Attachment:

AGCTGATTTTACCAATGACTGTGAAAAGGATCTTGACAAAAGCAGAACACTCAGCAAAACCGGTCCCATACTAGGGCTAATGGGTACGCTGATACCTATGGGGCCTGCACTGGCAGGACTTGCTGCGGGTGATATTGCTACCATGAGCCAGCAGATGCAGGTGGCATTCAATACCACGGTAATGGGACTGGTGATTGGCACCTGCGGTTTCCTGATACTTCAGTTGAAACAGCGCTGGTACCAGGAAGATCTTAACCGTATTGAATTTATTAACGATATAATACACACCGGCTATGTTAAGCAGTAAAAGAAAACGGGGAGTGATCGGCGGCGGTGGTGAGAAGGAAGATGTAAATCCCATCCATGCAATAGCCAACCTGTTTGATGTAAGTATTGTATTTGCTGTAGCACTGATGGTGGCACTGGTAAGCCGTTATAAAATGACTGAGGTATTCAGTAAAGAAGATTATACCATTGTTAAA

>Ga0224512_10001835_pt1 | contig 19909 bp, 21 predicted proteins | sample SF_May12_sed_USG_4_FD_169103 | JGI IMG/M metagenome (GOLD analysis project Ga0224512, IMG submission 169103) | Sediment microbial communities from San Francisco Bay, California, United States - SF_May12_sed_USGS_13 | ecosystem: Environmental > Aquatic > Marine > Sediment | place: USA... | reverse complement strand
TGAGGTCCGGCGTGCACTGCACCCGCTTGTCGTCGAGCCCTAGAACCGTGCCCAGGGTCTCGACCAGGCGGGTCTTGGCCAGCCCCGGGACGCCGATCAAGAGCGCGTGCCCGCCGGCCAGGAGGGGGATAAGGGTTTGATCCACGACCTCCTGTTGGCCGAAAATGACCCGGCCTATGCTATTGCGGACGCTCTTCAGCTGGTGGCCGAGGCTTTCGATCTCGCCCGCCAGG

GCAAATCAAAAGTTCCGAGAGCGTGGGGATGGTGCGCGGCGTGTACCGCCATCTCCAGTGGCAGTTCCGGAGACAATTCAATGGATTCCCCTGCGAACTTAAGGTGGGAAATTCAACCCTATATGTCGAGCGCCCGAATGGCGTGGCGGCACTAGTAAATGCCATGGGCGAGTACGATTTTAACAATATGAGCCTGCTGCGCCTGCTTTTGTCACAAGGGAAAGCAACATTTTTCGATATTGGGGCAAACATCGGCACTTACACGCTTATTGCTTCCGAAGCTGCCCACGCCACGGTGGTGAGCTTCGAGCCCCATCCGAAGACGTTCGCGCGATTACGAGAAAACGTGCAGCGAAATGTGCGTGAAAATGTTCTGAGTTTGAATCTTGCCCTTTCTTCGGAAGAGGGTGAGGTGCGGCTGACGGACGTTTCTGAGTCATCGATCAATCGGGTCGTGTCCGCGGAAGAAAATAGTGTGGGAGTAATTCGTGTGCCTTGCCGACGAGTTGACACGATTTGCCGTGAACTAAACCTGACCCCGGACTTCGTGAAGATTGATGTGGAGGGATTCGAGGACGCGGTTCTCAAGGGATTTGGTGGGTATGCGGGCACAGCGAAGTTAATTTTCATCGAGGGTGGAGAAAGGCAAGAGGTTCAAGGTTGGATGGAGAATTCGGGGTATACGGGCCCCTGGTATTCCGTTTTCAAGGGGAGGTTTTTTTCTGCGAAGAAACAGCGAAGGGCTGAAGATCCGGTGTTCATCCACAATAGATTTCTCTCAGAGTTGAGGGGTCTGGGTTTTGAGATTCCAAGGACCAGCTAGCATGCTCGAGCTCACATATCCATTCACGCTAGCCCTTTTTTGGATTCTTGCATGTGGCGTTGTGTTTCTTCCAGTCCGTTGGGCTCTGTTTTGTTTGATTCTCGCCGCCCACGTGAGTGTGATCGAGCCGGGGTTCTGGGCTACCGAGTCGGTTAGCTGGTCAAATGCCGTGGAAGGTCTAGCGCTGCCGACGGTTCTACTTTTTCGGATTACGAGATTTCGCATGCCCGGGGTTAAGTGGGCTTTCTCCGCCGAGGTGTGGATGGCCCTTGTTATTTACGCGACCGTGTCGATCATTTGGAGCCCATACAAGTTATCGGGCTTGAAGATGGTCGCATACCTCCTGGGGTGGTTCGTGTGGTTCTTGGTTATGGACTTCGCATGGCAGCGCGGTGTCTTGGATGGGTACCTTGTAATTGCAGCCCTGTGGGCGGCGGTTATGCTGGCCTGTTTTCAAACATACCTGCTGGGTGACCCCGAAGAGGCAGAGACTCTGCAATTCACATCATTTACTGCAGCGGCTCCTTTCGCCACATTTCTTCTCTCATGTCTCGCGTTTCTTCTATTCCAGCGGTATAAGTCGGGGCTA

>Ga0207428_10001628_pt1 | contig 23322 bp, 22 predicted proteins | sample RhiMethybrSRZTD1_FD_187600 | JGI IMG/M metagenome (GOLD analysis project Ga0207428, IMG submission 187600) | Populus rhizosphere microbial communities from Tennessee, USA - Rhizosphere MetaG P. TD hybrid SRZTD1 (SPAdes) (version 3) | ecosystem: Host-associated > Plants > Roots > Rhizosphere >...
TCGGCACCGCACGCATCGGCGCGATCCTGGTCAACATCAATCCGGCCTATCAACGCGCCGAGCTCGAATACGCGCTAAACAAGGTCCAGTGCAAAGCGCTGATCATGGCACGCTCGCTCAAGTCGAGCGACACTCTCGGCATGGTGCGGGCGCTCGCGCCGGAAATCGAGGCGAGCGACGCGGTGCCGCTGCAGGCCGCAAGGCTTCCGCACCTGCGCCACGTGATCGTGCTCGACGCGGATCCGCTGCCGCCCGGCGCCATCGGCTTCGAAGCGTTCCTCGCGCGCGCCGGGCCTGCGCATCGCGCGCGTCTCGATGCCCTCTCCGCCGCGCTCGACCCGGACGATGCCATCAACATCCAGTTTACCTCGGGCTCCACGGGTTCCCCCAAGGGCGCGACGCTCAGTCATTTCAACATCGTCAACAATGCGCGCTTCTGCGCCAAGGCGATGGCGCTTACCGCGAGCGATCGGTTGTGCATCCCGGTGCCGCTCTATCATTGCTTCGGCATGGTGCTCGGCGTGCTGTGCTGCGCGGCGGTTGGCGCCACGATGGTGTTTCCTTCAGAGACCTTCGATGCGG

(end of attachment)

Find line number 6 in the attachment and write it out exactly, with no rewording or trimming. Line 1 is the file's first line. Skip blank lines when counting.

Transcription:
TCGGCACCGCACGCATCGGCGCGATCCTGGTCAACATCAATCCGGCCTATCAACGCGCCGAGCTCGAATACGCGCTAAACAAGGTCCAGTGCAAAGCGCTGATCATGGCACGCTCGCTCAAGTCGAGCGACACTCTCGGCATGGTGCGGGCGCTCGCGCCGGAAATCGAGGCGAGCGACGCGGTGCCGCTGCAGGCCGCAAGGCTTCCGCACCTGCGCCACGTGATCGTGCTCGACGCGGATCCGCTGCCGCCCGGCGCCATCGGCTTCGAAGCGTTCCTCGCGCGCGCCGGGCCTGCGCATCGCGCGCGTCTCGATGCCCTCTCCGCCGCGCTCGACCCGGACGATGCCATCAACATCCAGTTTACCTCGGGCTCCACGGGTTCCCCCAAGGGCGCGACGCTCAGTCATTTCAACATCGTCAACAATGCGCGCTTCTGCGCCAAGGCGATGGCGCTTACCGCGAGCGATCGGTTGTGCATCCCGGTGCCGCTCTATCATTGCTTCGGCATGGTGCTCGGCGTGCTGTGCTGCGCGGCGGTTGGCGCCACGATGGTGTTTCCTTCAGAGACCTTCGATGCGG